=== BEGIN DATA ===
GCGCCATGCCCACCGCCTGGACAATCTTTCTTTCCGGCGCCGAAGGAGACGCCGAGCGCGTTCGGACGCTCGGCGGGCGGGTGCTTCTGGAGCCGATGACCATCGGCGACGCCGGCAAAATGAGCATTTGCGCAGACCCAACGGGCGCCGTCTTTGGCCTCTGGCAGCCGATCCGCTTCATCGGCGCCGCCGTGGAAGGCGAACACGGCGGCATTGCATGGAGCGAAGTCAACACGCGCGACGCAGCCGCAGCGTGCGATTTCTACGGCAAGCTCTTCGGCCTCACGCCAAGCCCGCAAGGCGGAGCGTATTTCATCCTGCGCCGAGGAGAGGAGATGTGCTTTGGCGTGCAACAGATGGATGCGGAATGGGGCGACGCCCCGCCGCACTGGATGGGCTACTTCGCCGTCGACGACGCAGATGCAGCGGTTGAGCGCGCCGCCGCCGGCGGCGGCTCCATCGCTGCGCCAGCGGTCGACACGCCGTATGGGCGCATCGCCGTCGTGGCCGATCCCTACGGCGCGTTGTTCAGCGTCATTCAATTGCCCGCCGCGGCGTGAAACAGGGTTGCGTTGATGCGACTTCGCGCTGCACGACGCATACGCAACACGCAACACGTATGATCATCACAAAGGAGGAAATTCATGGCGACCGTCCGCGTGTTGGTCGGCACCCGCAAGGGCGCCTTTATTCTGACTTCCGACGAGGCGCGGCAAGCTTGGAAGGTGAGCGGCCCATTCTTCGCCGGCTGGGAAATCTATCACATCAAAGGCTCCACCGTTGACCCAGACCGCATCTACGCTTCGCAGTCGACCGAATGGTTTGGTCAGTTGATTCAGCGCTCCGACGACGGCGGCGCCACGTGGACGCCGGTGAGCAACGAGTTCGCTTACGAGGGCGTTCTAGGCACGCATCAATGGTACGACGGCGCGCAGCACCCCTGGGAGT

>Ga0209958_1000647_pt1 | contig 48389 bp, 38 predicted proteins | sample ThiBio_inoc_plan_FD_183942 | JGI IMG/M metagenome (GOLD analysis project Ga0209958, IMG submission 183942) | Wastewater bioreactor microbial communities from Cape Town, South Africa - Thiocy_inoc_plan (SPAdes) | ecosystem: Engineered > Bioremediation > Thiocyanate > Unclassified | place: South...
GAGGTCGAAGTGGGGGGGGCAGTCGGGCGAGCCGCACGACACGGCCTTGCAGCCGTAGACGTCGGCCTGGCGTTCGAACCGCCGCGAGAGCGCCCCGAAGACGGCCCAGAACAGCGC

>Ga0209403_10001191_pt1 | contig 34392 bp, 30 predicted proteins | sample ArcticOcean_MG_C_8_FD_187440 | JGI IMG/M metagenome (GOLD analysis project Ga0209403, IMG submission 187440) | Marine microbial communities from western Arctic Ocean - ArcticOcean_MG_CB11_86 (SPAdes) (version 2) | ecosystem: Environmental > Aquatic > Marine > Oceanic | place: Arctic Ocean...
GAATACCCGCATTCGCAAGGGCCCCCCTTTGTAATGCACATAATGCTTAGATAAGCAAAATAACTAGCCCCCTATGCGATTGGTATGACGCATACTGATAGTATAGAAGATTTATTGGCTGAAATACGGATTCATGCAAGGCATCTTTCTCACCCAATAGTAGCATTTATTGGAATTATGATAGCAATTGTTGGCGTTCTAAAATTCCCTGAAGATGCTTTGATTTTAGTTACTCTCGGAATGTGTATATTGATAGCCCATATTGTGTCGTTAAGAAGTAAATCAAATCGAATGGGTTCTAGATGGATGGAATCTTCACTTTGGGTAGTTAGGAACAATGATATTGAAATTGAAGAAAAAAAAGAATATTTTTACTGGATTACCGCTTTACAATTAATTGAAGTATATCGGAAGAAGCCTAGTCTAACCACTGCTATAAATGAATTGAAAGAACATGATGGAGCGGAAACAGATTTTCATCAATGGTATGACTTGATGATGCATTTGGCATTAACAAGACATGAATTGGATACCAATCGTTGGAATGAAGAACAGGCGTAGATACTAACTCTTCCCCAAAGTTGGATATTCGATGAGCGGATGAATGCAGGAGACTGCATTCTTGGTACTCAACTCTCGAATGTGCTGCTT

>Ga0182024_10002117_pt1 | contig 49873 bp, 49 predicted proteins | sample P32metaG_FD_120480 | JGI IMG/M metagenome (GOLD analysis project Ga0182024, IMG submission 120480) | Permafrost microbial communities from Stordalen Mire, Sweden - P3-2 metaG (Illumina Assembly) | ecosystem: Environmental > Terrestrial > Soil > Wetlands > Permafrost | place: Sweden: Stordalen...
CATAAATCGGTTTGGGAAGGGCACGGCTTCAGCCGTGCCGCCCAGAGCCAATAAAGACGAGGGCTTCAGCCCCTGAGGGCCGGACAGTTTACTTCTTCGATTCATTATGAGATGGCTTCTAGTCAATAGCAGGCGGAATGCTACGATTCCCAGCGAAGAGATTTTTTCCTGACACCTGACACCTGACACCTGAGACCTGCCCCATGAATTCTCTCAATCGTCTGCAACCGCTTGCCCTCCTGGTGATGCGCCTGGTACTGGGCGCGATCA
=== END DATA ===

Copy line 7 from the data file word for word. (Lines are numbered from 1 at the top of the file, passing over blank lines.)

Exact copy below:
CATAAATCGGTTTGGGAAGGGCACGGCTTCAGCCGTGCCGCCCAGAGCCAATAAAGACGAGGGCTTCAGCCCCTGAGGGCCGGACAGTTTACTTCTTCGATTCATTATGAGATGGCTTCTAGTCAATAGCAGGCGGAATGCTACGATTCCCAGCGAAGAGATTTTTTCCTGACACCTGACACCTGACACCTGAGACCTGCCCCATGAATTCTCTCAATCGTCTGCAACCGCTTGCCCTCCTGGTGATGCGCCTGGTACTGGGCGCGATCA